where anger surrenders to vulnerability

Creak. The sound alone denotes something old, possibly mysterious. But in this case, it served as in indicator of footsteps making their way up the old staircase after a body having slipped in through the street level windows. When I saw it was open, it was an opportunity too good to refuse, a window. I was able to prise it open a little more and as I checked up and down the empty street, I began to climb down. The kitchen appeared by candlelight, a freshly cut loaf upon the table. It seemed as if someone lived here judging by the still glowing embers in the hearth but it was a cellar, dark and without modern units or appliances.

Creak. The stairs announce my continued curiosity and unafraid, out of the time, I trapped up into the main entrance hall of the house. The last of dusk’s light crept through the little arches of window above the front door in the dark wooden panelled hallway. This place looks like a museum, I thought, but it wasn’t a museum more an amalgamation of ephemera and nicknacks in period collections, filling each room I went into. Someone’s strange obsession, but in London, there never has been any rules to follow. An eccentric must live here although it was exactly the same as it had been three years ago and with no one in the house, there had to be something of value I could take without anyone noticing.

There was a parlour decked out for a jubilee, but not this queen’s and each surface was crammed and covered with photographs, chinaware, souvenirs that spanned the decades of royalty. I looked around and pocketed a tiny porcelain pug, confident I could palm it off at a flea market. But my thoughts of profit soon turned into a space of sensuality because as the night fell, the street outside quietened and I became lost in the memories of the last time I had broken into the place.

I found myself waiting. I walked back downstairs and waited for when the shadows come, when the spirits are meant to walk and for him to come to me. Wrapped beside the embers of the fire, and eating slices of bread and cheese, I sat in the kitchen. Surely the memory of food and warmth would be so inviting that as the clock struck midnight, the smells of wine throughout the ages would entice him to return to this life. But he did not come to me and I stepped up into the drawing room, creaking along the dark panels of wood. Each photograph I stared into, I hoped to invoke the souls of similar sentiments but all I heard were the echoes of jubilees and none of them ours. Cups of tea, drained, teased me as if a marker to your existence. As if you had just stepped away, but I was waiting and you were not showing.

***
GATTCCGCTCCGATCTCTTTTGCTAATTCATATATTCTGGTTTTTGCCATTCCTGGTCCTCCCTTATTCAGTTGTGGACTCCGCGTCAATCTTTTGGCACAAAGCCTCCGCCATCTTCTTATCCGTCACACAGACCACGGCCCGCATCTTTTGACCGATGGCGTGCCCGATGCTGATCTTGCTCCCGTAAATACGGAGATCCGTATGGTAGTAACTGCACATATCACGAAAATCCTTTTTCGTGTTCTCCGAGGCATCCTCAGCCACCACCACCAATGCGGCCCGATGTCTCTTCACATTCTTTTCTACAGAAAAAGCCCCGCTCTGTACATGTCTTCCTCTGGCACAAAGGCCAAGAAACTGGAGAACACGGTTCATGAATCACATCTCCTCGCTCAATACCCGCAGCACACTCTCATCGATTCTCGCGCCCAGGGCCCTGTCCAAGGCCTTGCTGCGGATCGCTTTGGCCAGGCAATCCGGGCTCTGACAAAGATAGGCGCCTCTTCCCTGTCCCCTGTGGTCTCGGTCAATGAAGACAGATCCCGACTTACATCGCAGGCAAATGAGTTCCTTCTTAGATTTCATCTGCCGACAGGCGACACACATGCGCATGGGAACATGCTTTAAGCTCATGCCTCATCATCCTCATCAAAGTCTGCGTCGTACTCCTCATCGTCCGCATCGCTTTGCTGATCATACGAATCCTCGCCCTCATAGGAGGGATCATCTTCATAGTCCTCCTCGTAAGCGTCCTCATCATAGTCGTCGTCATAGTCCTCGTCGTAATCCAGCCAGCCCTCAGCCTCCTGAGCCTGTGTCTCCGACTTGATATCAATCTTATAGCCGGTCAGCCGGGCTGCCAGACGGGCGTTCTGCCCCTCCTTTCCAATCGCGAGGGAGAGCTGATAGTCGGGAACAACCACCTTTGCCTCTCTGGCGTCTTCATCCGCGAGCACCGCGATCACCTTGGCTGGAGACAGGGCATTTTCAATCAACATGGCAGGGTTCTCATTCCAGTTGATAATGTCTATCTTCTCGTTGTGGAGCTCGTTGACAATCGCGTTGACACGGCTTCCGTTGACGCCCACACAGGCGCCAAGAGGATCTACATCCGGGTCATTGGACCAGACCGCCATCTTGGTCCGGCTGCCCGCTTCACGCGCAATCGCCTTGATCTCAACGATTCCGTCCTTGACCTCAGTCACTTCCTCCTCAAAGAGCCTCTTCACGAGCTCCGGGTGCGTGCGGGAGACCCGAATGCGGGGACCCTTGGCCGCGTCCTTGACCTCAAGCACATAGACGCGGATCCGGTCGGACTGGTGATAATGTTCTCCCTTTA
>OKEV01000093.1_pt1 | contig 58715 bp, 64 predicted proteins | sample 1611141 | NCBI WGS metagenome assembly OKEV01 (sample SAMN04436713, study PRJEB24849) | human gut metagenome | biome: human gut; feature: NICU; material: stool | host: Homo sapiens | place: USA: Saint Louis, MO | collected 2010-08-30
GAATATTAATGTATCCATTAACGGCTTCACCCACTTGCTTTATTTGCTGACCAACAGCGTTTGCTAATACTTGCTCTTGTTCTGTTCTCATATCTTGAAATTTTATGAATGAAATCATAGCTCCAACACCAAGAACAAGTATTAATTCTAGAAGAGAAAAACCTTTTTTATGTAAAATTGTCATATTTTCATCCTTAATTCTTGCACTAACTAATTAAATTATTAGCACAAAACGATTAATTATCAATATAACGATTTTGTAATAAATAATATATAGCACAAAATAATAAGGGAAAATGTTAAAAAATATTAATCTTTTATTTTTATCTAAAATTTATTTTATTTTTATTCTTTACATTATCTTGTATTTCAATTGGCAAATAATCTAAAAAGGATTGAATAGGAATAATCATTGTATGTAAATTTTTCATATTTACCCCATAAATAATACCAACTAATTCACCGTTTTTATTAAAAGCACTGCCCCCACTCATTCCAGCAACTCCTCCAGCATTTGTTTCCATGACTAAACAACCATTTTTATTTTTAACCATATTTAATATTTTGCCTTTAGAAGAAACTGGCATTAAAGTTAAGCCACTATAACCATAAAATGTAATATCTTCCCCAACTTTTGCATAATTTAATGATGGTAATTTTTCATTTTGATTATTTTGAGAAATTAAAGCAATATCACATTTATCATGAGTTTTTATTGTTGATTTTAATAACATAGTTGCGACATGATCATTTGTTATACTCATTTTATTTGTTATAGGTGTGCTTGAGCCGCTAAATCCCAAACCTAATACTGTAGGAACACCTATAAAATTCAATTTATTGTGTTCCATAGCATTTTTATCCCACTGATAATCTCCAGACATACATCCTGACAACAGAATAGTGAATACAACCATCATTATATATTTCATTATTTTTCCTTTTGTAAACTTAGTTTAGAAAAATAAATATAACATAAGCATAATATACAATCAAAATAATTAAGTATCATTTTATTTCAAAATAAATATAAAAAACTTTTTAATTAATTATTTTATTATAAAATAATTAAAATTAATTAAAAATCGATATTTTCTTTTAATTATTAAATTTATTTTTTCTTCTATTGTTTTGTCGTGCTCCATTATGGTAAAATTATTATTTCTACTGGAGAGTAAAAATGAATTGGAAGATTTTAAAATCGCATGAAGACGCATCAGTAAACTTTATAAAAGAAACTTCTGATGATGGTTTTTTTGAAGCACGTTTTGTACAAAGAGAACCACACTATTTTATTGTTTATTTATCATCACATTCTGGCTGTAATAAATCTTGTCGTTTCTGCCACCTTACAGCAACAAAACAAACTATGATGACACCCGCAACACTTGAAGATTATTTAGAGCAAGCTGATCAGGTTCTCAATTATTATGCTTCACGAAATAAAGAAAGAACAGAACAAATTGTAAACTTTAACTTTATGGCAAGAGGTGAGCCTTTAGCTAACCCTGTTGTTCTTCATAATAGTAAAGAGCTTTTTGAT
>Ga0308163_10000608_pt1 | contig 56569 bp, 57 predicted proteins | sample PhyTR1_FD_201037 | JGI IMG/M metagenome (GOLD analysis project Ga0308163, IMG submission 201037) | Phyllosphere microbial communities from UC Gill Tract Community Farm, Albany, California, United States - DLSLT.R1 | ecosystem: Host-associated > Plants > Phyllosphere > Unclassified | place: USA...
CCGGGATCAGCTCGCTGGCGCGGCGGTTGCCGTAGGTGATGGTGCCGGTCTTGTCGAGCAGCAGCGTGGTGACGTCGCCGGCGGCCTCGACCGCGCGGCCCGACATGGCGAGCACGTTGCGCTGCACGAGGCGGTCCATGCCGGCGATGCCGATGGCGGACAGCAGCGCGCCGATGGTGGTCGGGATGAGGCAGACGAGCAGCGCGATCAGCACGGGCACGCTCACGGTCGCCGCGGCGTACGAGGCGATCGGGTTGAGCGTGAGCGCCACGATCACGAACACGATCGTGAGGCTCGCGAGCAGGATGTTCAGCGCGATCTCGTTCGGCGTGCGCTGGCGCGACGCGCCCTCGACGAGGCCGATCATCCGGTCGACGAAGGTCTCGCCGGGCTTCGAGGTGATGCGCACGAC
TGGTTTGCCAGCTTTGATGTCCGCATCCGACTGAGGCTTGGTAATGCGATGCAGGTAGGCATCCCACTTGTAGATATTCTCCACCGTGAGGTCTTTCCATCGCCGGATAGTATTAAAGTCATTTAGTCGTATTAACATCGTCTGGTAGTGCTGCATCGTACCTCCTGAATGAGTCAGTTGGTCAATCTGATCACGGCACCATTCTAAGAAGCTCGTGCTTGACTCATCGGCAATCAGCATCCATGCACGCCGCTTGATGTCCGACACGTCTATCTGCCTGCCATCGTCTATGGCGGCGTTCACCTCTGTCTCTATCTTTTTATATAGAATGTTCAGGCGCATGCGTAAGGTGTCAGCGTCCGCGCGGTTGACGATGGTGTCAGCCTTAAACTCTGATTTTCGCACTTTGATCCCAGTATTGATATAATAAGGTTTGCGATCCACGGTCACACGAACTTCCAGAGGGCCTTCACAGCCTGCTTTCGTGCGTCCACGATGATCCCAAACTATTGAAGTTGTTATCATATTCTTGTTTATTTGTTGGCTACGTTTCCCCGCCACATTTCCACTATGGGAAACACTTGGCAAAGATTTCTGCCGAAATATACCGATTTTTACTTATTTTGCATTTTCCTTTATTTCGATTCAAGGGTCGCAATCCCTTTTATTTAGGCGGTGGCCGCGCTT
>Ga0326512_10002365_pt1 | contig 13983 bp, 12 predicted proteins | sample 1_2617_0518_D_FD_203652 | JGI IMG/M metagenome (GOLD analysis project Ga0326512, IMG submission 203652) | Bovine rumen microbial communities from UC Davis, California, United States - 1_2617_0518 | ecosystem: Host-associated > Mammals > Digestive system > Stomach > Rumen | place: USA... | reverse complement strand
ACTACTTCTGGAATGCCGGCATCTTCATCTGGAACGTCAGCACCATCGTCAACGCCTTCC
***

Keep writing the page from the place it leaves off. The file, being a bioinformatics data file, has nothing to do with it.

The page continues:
I looked for your face in the portraits in the parlour. I searched among the notes left on the table but you were nowhere to be found. What was it you said to me all those years ago? Had I imagined it when I woke in the four poster bed, the paint no longer crumbling on the wall behind our heads and you were stretched out, beside me, the velvet counter pane barely covering your skin, you smiling? That long night that brought you to me, my saint, my lover, my spirit, my ecstasy; that long night was filled with memories which didn’t belong to me, perhaps they didn’t belong to you. It didn’t matter. That night your skin told every story from 1600 to the present and my head spun in the intention of love as you brought it.

By three am, with no sign of you, I took my glass of wine and carried it up the dark wood staircase to step into the scratchings of Hogarth’s Revelries, tempted to clear the floor of the evidence of our last night together. You had been imitating someone you once met and as you fell backwards, and I tried to catch you, it was your laughter that rang in my mind for days. When I am alone, I catch myself leaning forward to kiss you. I’m leaning forward now in the darkness, I am calling you out of the chairs and the wooden panels.

I thought I heard music and so went upstairs to the lounge where we once danced. Do you remember swaying to the sounds of last Christmas’s carols, tapestry chairs and mountains of sugared gingerbread available? Your lips tasted of sugar, of ginger, of mulled wine and me. That Christmas you came to me, standing in the doorway as I looked up from my knees after I had stumbled drunkenly. Your hand stretched out, pulled me to my feet and buried itself beneath my sweater and shirt, stroking my back as you held me closer.

I shouldn’t be able to, but the silhouettes of children can be clearly seen in the windows. They should be afraid, in bed, waiting for the ghosts of evil spirits, of dead grandfathers and uncles who never were related. But I see them from the street lights as each ray pushes past the blinds. I slipped in here to punish the loss of you but now have lost myself.

I’m lost in the slumber of sorrow, and as I climb back into the four poster bed, the monkey still hanging above our sheets, I have noticed that the paint is restored, nothing crumbles and as my eyes close, the smell of you shifts into my nostrils from the warmth of the mattress and sure enough your skin touches mine.

My heart beat races and pounds as I dare not to open my eyes. I lie back in your increasing embrace and as we come into each other, celebrating silently a lust which spans the ages, I know I will wake to crumbling walls, holes in the floor and I will have to slip away before this house is opened and you will once again, be even less of a memory, a ghost of all lovers. But right now, here, as I breathe you in, I abandon all sense of intentions and surrender once again, to the dimension you occupy.

Text: © JL Nash, 2012
Images: © Roelof Bakker
Courtesy of Mick Pedroli, Denis Severs’ House, 18 Folgate Street, London E1 6BX, United Kingdom

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